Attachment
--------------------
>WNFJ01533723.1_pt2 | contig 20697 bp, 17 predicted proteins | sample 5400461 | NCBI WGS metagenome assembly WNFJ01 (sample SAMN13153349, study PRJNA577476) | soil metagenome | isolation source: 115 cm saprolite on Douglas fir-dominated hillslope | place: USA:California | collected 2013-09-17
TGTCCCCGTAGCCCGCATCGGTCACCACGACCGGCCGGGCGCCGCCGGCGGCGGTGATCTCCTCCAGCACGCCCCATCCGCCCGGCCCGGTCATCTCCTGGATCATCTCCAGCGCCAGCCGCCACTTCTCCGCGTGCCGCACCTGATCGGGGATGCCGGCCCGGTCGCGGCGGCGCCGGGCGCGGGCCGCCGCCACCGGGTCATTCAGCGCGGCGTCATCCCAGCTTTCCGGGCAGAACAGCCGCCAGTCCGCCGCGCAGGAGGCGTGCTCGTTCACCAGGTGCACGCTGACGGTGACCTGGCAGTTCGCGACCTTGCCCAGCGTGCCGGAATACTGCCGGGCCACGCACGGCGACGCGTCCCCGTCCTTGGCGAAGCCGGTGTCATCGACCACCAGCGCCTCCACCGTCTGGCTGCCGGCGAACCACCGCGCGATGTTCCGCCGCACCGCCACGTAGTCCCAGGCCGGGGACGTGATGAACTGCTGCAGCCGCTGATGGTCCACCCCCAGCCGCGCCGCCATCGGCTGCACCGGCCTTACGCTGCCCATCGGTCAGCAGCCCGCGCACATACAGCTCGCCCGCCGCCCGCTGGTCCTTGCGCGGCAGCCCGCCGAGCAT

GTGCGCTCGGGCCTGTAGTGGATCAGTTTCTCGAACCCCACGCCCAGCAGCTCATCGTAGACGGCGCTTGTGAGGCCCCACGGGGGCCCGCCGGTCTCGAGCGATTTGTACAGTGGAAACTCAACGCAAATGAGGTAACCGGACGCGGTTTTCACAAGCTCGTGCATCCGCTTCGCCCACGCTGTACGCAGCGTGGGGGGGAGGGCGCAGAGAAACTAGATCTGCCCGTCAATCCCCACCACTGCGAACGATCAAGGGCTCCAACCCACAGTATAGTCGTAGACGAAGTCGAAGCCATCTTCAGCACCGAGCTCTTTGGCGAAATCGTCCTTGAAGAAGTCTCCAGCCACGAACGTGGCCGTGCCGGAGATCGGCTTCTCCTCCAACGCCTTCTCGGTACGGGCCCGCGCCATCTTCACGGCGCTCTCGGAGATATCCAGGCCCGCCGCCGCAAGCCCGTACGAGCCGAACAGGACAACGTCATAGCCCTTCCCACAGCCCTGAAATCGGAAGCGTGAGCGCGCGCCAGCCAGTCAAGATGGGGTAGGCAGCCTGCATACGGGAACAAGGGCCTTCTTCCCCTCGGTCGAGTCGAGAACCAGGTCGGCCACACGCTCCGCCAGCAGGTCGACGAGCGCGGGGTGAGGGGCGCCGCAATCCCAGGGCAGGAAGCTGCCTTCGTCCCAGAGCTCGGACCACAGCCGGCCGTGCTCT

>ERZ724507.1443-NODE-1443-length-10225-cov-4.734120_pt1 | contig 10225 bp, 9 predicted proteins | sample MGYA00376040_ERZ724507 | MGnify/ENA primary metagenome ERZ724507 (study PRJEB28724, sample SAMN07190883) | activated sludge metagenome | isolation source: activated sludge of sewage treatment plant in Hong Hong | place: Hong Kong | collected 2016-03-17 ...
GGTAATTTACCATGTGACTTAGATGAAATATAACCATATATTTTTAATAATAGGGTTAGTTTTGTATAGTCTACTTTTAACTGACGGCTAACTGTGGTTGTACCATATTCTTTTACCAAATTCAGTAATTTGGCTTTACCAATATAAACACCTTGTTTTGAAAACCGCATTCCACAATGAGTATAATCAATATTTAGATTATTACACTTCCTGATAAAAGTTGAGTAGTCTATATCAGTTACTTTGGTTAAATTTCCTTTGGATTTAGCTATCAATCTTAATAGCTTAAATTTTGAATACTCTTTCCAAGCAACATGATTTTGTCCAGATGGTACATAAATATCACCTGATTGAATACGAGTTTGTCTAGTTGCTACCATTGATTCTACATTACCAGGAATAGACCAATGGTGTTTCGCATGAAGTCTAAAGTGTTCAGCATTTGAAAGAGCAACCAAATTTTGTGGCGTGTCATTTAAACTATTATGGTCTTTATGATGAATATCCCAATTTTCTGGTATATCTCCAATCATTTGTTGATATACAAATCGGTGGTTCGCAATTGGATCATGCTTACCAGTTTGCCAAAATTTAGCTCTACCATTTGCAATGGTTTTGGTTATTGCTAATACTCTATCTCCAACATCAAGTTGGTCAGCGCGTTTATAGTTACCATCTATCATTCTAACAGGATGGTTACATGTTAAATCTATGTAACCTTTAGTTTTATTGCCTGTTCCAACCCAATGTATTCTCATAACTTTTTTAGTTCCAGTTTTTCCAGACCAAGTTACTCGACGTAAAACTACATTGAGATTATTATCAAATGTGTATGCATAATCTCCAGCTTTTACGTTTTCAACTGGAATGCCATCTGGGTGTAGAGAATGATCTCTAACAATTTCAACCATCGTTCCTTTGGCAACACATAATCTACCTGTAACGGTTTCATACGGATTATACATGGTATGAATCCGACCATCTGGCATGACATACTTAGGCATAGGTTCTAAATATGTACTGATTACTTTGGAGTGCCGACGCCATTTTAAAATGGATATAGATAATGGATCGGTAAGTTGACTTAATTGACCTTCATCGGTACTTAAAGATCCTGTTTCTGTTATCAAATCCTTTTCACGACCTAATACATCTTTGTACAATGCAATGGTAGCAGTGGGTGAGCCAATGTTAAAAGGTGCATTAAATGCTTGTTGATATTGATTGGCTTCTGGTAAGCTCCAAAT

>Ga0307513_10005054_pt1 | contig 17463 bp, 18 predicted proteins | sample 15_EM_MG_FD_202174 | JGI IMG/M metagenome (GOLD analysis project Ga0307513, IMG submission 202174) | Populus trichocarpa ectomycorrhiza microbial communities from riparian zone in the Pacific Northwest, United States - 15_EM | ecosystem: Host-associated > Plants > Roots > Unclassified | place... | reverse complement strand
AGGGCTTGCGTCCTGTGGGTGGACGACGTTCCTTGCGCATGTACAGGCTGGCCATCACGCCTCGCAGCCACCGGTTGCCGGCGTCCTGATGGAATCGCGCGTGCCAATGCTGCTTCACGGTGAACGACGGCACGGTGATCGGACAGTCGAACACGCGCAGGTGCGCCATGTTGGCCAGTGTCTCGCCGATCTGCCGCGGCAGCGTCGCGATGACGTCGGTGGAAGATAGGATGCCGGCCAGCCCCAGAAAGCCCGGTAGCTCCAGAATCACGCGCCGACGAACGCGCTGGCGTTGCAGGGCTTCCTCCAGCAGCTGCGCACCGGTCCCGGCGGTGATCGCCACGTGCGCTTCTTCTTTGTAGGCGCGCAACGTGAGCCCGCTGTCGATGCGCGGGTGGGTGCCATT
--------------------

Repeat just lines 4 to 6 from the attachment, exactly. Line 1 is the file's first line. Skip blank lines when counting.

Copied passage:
>ERZ724507.1443-NODE-1443-length-10225-cov-4.734120_pt1 | contig 10225 bp, 9 predicted proteins | sample MGYA00376040_ERZ724507 | MGnify/ENA primary metagenome ERZ724507 (study PRJEB28724, sample SAMN07190883) | activated sludge metagenome | isolation source: activated sludge of sewage treatment plant in Hong Hong | place: Hong Kong | collected 2016-03-17 ...
GGTAATTTACCATGTGACTTAGATGAAATATAACCATATATTTTTAATAATAGGGTTAGTTTTGTATAGTCTACTTTTAACTGACGGCTAACTGTGGTTGTACCATATTCTTTTACCAAATTCAGTAATTTGGCTTTACCAATATAAACACCTTGTTTTGAAAACCGCATTCCACAATGAGTATAATCAATATTTAGATTATTACACTTCCTGATAAAAGTTGAGTAGTCTATATCAGTTACTTTGGTTAAATTTCCTTTGGATTTAGCTATCAATCTTAATAGCTTAAATTTTGAATACTCTTTCCAAGCAACATGATTTTGTCCAGATGGTACATAAATATCACCTGATTGAATACGAGTTTGTCTAGTTGCTACCATTGATTCTACATTACCAGGAATAGACCAATGGTGTTTCGCATGAAGTCTAAAGTGTTCAGCATTTGAAAGAGCAACCAAATTTTGTGGCGTGTCATTTAAACTATTATGGTCTTTATGATGAATATCCCAATTTTCTGGTATATCTCCAATCATTTGTTGATATACAAATCGGTGGTTCGCAATTGGATCATGCTTACCAGTTTGCCAAAATTTAGCTCTACCATTTGCAATGGTTTTGGTTATTGCTAATACTCTATCTCCAACATCAAGTTGGTCAGCGCGTTTATAGTTACCATCTATCATTCTAACAGGATGGTTACATGTTAAATCTATGTAACCTTTAGTTTTATTGCCTGTTCCAACCCAATGTATTCTCATAACTTTTTTAGTTCCAGTTTTTCCAGACCAAGTTACTCGACGTAAAACTACATTGAGATTATTATCAAATGTGTATGCATAATCTCCAGCTTTTACGTTTTCAACTGGAATGCCATCTGGGTGTAGAGAATGATCTCTAACAATTTCAACCATCGTTCCTTTGGCAACACATAATCTACCTGTAACGGTTTCATACGGATTATACATGGTATGAATCCGACCATCTGGCATGACATACTTAGGCATAGGTTCTAAATATGTACTGATTACTTTGGAGTGCCGACGCCATTTTAAAATGGATATAGATAATGGATCGGTAAGTTGACTTAATTGACCTTCATCGGTACTTAAAGATCCTGTTTCTGTTATCAAATCCTTTTCACGACCTAATACATCTTTGTACAATGCAATGGTAGCAGTGGGTGAGCCAATGTTAAAAGGTGCATTAAATGCTTGTTGATATTGATTGGCTTCTGGTAAGCTCCAAAT

>Ga0307513_10005054_pt1 | contig 17463 bp, 18 predicted proteins | sample 15_EM_MG_FD_202174 | JGI IMG/M metagenome (GOLD analysis project Ga0307513, IMG submission 202174) | Populus trichocarpa ectomycorrhiza microbial communities from riparian zone in the Pacific Northwest, United States - 15_EM | ecosystem: Host-associated > Plants > Roots > Unclassified | place... | reverse complement strand